Best For The World Simply Straws’ Cyndi and Chanelle Sladics Take Up the Fight Against Plastic Waste—And Other Businesses Can Too
“We are doing this to solve a problem—plastic straw waste is a problem that no one was addressing loudly. But we don’t want to be a solution only; we want to amplify the solution with nonprofits—to prevent, clean up and reduce plastic; to do research and get policies to change.”
—Chanelle Sladics, co-founder of B Corp Simply Straws
The scale of global issues society faces is often overwhelming. As a professional snowboarder and Simply Straws co-founder Chanelle Sladics recalls: “I woke up to the problem. The real problem, not just plastic, and realized we have a lot of broken systems to repair. When you’re awake to the problem, you are changed. The veil is off and you can’t go back.”
The founders of Certified B Corporation Simply Straws didn't set out to be sustainability leaders—they set out to build a better world by taking on a piece of “the problem” where they could make an impact. Cyndi, Chanelle’s mom and co-founder of the business, has a dental background that, coupled with Chanelle’s deep concern for plastic waste, led them to launch the Earth-friendly products’ business out of a garage 7 years ago—well before single-use plastic straws were receiving national coverage. Now, the Costa Mesa, California-based company is Best For The World for Community, has products in more than 1,200 stores, and has 14 full-time employees.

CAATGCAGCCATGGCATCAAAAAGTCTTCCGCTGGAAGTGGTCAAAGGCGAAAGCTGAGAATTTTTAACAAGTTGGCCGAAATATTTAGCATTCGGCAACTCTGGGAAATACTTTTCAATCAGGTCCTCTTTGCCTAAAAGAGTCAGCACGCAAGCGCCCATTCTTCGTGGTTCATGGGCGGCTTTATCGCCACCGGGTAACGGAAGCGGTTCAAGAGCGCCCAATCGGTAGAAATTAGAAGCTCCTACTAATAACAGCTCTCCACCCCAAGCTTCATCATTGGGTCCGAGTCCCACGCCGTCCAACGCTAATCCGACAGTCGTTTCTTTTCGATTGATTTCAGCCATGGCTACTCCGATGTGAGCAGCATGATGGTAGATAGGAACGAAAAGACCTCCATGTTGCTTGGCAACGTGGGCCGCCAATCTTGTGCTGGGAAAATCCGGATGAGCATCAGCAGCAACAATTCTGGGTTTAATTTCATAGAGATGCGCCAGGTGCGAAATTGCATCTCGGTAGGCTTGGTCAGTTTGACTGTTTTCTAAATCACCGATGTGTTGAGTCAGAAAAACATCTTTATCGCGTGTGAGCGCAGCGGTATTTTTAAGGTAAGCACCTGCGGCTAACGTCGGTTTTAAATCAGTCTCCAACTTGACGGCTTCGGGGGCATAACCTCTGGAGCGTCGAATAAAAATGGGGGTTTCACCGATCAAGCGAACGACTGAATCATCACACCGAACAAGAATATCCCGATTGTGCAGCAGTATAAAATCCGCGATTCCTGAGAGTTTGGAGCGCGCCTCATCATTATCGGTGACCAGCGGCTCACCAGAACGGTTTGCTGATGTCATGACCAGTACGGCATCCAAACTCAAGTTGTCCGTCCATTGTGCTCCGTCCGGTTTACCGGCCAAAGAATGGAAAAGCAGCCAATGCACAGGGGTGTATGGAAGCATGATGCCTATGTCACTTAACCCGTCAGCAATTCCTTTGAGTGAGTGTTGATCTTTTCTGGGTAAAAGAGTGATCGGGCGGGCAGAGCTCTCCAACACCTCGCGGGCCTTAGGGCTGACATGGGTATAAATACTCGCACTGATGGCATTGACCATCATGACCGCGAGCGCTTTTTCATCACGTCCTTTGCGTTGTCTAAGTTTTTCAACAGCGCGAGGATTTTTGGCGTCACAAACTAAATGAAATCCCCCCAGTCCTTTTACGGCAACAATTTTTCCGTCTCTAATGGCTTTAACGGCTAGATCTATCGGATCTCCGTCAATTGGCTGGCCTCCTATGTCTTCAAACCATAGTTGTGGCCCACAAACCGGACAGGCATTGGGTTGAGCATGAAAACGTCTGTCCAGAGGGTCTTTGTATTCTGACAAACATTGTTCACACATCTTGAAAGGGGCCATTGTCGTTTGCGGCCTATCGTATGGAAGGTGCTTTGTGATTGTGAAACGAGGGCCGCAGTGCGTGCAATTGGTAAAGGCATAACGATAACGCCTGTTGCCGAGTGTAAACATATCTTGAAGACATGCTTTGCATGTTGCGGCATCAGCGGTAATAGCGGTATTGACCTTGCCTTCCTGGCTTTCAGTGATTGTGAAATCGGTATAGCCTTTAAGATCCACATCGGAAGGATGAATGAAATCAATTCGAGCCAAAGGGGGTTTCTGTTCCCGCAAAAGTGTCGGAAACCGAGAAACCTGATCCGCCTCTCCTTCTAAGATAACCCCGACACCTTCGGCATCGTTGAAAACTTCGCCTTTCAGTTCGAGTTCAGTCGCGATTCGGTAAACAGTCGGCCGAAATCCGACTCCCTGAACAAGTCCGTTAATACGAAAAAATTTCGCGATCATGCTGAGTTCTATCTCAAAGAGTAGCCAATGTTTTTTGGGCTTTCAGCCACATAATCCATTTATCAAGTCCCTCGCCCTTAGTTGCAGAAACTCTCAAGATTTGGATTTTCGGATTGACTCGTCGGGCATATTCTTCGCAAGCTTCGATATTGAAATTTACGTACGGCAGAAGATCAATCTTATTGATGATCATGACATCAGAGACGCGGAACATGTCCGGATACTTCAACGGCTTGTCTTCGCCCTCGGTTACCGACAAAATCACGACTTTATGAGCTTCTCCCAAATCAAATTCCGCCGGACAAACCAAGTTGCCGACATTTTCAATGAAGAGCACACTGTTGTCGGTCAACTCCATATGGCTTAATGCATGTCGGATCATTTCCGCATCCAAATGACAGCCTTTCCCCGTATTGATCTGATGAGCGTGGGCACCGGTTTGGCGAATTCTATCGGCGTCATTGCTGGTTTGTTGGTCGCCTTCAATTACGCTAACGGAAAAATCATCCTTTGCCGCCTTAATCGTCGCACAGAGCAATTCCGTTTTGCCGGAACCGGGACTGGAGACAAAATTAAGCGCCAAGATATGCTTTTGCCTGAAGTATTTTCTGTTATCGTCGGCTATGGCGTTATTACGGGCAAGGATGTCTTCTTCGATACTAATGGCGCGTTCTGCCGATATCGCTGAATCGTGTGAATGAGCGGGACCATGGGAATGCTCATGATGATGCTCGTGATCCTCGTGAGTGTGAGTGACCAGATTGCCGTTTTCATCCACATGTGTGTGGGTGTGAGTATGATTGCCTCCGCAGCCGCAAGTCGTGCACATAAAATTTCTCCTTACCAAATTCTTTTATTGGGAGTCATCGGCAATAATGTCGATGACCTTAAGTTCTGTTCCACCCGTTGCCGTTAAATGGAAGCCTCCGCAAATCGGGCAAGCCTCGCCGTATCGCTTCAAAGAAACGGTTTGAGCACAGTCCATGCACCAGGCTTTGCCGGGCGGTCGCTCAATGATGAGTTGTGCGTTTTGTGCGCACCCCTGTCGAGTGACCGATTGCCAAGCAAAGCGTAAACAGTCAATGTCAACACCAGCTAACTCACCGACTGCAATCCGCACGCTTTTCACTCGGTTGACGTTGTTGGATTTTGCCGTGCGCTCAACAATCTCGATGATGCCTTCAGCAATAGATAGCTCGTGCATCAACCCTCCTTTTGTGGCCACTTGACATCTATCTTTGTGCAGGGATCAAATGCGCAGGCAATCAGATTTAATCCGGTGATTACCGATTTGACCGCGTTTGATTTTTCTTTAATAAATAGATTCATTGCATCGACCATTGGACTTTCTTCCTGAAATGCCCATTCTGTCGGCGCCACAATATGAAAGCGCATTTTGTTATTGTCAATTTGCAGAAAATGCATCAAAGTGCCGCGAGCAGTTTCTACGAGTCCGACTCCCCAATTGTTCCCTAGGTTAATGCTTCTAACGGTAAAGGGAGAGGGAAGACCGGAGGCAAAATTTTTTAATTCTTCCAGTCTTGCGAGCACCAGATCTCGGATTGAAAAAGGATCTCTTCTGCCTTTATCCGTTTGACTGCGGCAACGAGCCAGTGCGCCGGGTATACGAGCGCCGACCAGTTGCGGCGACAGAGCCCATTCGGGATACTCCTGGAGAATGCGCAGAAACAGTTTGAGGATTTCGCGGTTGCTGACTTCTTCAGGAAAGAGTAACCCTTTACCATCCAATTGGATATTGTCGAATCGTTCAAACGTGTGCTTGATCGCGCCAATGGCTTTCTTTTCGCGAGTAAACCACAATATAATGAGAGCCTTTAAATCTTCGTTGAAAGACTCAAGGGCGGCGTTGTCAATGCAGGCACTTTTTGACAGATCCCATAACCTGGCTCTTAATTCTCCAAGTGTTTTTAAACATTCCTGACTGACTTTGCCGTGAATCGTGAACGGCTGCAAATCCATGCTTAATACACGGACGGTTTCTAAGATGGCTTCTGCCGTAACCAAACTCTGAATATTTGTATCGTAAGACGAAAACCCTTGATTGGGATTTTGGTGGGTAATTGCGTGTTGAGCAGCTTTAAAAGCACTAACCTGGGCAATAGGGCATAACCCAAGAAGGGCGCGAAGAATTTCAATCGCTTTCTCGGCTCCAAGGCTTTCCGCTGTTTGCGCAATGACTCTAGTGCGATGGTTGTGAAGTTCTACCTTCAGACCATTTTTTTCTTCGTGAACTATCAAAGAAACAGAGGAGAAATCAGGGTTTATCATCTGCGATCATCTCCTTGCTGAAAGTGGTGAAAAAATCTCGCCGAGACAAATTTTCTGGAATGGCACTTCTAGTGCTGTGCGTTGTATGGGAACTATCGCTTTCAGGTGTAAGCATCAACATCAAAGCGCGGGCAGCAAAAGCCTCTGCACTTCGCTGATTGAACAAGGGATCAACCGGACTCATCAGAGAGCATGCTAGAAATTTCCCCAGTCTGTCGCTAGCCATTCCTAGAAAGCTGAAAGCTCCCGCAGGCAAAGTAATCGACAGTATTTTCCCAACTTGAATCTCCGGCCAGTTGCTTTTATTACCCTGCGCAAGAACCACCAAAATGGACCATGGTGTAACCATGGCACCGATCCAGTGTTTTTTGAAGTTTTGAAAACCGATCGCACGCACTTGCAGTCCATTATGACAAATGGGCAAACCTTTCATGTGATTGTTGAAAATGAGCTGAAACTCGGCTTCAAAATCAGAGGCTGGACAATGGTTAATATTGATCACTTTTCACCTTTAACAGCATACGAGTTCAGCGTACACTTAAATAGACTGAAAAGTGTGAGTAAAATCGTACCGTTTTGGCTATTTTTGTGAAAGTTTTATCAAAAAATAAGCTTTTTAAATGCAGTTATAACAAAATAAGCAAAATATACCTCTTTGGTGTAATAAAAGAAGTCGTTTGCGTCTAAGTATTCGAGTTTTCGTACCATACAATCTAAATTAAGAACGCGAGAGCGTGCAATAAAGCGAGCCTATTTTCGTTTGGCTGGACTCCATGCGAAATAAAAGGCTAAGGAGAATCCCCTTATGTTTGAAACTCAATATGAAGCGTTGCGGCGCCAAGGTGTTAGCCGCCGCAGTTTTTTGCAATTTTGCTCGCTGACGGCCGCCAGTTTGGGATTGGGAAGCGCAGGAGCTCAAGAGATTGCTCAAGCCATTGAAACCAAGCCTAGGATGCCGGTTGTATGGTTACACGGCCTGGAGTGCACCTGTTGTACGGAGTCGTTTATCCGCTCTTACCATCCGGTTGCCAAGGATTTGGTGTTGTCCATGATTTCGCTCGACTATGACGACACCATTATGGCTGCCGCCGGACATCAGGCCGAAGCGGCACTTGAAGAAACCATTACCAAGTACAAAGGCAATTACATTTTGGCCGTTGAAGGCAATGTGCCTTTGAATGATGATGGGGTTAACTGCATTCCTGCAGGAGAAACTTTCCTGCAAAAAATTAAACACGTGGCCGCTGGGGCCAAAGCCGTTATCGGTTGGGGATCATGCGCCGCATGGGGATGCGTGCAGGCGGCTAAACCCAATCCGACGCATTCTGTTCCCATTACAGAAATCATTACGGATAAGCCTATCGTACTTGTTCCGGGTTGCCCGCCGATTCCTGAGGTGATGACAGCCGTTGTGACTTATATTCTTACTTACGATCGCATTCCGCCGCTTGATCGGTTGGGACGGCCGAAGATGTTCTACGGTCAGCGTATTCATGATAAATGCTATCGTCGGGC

“It’s an honor to be recognized and to celebrate the intention we are putting into all of these areas,” Chanelle says. “That’s the soul of what we do—we work to be conscious of the supply chain that we’re feeding into and creating jobs that give joy to our employees. It’s never perfect. We work to be a better company and scale in a way that maintains the positive impacts we value.”
We spoke with Chanelle and Simply Straws Marketing Manager Kim Erickson to learn more about what inspires the company to strive to build a better world every day.
As a sustainable leader selling Earth-friendly products who is also involved in many environmental movements, how do you see all of these movements aligning?